He didn’t even realize the song had ended until the person stood up from the balance bar, curls a little damper and lips parted slightly. As Kuroo stared from the Pac-Man corner, with Ushijima busily breaking world records or something at Tetris next to him, the electronic announcer delightedly told the entire arcade that the player was a star.

The screen flashed to show their score (an A) and an impressive combo. But the final blow didn’t land until the next screen that flipped up - one that was intimately familiar to Kuroo. The New Record screen.

The person stepped forward to tap in a name, and a few minutes later, the HIGH SCORES screen popped up - a long list of KUROO, KUROO, KUROO, MATSUKAWA, KUROO, with one new name at the very top of the list.

AKAASHI, in pixelated white letters.

The stranger - Akaashi - stepped off the DDR pad and nodded to Kuroo. “Have a good day, Kuroo-san.” And then they strode over to the doors of the arcade and were gone, leaving nothing but sunlight swinging in through the doors after them.

In his Pac-Man corner, Kuroo seethed.


Me, 2:07 P.M.
I mean they showed up played one song beat my high score and left

Me, 2:08 P.M.
who even does that

kenmachine, 2:10 P.M.
uh huh

Me, 2:11 P.M.
you’re no help

Me, 2:12 P.M.
how’s chibi-chan

kenmachine, 2:15 P.M.
less melodramatic than you

kenmachine, 2:16 P.M.
just beat their high score back

Me, 2:17 P.M.

Me, 2:19 P.M.
You are a small mastermind

kenmachine, 2:23 P.M.
i know


The next time Akaashi came to the arcade, Kuroo wasn’t even at the DDR machine. He was lurking in his Pac-Man corner again, watching and waiting. At the machine next to him, Ushijima was focused on his game of Tetris like a solemn captain pacing the foredeck of a proud frigate.

Sure enough, Akaashi’s eyes went straight to the DDR machine - and if Kuroo hadn’t been watching so carefully, he would’ve missed the flick of their eyes halfway towards Pac-Man before they caught themselves and stepped fluidly up to the pad.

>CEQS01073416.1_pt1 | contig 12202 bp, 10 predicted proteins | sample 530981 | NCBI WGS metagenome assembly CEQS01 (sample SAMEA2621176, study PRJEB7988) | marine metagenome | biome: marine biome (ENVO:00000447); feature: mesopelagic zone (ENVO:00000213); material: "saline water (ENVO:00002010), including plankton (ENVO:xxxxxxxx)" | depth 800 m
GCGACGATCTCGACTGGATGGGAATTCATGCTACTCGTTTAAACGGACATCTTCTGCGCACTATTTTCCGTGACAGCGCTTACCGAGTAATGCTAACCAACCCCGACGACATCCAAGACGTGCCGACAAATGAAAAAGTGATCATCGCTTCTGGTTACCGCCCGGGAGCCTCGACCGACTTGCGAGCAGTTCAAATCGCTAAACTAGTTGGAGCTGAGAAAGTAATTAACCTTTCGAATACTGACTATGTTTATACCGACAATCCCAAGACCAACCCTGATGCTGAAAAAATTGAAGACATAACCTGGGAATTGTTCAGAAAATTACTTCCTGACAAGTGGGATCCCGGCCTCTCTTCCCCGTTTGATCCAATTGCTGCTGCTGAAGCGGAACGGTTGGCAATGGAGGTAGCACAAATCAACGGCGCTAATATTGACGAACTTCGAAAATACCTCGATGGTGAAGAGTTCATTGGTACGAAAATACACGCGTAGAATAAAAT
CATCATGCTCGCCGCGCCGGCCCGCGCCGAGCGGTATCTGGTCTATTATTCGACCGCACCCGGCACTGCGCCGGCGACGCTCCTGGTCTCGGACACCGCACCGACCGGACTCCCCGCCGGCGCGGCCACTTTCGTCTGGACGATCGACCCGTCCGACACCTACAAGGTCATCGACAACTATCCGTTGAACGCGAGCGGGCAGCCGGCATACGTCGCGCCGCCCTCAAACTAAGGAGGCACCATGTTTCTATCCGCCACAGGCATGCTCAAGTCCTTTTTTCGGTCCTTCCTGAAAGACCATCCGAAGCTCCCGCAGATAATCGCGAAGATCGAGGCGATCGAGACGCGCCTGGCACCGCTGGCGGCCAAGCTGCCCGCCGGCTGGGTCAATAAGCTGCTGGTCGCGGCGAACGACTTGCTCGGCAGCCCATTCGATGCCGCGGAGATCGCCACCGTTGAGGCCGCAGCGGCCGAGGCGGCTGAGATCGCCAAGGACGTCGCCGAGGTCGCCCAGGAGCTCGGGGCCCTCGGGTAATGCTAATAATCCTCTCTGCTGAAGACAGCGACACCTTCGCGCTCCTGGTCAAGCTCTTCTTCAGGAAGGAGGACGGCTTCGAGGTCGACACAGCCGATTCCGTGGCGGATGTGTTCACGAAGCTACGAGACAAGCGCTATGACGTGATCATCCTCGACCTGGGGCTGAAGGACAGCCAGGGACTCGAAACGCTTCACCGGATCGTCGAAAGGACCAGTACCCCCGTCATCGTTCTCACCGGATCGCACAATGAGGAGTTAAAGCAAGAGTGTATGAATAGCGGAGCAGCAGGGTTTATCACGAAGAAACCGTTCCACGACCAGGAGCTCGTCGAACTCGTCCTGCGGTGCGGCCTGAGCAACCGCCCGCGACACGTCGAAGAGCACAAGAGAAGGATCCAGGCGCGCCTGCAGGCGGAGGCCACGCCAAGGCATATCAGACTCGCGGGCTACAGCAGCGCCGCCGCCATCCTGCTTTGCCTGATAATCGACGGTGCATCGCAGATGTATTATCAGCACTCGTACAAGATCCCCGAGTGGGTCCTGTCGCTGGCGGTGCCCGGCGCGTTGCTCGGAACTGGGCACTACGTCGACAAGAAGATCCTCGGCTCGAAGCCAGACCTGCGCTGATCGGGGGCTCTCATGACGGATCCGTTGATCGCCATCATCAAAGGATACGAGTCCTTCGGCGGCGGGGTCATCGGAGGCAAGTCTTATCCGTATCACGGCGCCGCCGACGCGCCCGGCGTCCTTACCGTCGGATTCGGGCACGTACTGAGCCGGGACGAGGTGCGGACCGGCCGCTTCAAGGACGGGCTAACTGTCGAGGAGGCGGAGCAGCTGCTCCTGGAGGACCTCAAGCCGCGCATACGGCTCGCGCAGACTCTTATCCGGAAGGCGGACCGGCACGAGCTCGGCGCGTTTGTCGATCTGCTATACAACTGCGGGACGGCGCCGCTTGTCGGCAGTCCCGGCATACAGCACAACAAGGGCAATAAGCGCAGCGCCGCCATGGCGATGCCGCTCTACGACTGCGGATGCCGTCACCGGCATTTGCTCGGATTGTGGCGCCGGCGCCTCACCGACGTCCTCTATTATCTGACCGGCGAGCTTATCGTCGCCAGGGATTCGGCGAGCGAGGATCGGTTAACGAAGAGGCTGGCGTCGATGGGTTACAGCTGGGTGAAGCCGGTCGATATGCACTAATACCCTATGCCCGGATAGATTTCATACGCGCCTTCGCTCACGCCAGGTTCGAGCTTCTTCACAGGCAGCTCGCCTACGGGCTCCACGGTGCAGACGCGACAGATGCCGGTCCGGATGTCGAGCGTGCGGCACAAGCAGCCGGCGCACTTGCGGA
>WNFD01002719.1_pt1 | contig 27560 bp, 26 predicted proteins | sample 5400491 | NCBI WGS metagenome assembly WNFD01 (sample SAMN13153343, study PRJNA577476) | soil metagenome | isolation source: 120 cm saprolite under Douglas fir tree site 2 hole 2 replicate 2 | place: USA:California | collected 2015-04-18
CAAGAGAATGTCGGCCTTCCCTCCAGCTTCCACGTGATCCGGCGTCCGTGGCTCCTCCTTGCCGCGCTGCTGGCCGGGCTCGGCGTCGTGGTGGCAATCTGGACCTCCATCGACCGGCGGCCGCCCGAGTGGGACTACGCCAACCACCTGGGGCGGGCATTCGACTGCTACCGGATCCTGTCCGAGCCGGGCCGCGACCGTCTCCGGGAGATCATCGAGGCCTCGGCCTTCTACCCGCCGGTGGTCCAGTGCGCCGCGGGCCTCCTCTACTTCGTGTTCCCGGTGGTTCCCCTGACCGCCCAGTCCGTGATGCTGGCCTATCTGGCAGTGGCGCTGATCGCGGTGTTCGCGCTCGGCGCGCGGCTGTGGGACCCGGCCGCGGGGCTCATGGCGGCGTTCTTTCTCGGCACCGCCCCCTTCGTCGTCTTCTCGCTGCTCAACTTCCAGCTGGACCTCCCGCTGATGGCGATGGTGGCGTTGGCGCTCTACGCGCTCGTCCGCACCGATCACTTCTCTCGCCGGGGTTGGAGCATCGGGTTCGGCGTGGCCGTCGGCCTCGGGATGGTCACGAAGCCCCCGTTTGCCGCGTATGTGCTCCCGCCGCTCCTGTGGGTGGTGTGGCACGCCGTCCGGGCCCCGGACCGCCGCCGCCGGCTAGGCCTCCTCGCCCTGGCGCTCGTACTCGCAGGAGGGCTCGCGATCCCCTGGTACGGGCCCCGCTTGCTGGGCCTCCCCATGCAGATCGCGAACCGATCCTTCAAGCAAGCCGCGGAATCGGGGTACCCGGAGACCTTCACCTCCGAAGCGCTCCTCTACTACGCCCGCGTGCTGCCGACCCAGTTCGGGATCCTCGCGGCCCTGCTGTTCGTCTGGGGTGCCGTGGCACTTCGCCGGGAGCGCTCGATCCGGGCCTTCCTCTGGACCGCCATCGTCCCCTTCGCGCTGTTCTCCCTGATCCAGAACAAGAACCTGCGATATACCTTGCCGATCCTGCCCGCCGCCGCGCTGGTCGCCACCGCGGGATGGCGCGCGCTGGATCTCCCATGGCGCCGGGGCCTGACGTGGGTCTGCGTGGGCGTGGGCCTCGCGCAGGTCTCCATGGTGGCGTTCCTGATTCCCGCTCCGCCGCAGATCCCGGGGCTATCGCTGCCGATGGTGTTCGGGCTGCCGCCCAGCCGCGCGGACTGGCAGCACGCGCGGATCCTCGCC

They played only one song this time, too. And just like before, when Kuroo glanced over at the end of the song, they were already leaning forward to type in their name for a new record.

But this time, when the screen flipped to HIGH SCORES, Kuroo’s name was still smug and pretty at the top of the list. Akaashi’s scores held only slots two and four.

Akaashi didn’t react much, but the barely-visible grind of their jaw told Kuroo all he needed to know.

He grinned to himself, and on his own screen, Pac-Man swallowed a large, blinking white dot. The four ghosts turned royal blue and started flashing as they fled in terror.

Point, Kuroo.


Me, 11:38 A.M.
they’re pissed

Me, 11:38 A.M.
:3ccccccc

kenmachine, 11:49 A.M.
i cant believe i leave for a month and you make a mortal enemy


By the time Akaashi left that day, they held the high score again. Fortunately, Kuroo had a lot of time to kill. And when Akaashi showed up again, a few days later, Kuroo’s name held slots one, two, and three on the HIGH SCORES screen.

After their first song, Akaashi approached him. They looked calm enough, but Kuroo didn’t miss the strain in their voice as they said, “Kuroo-san, this is childish.”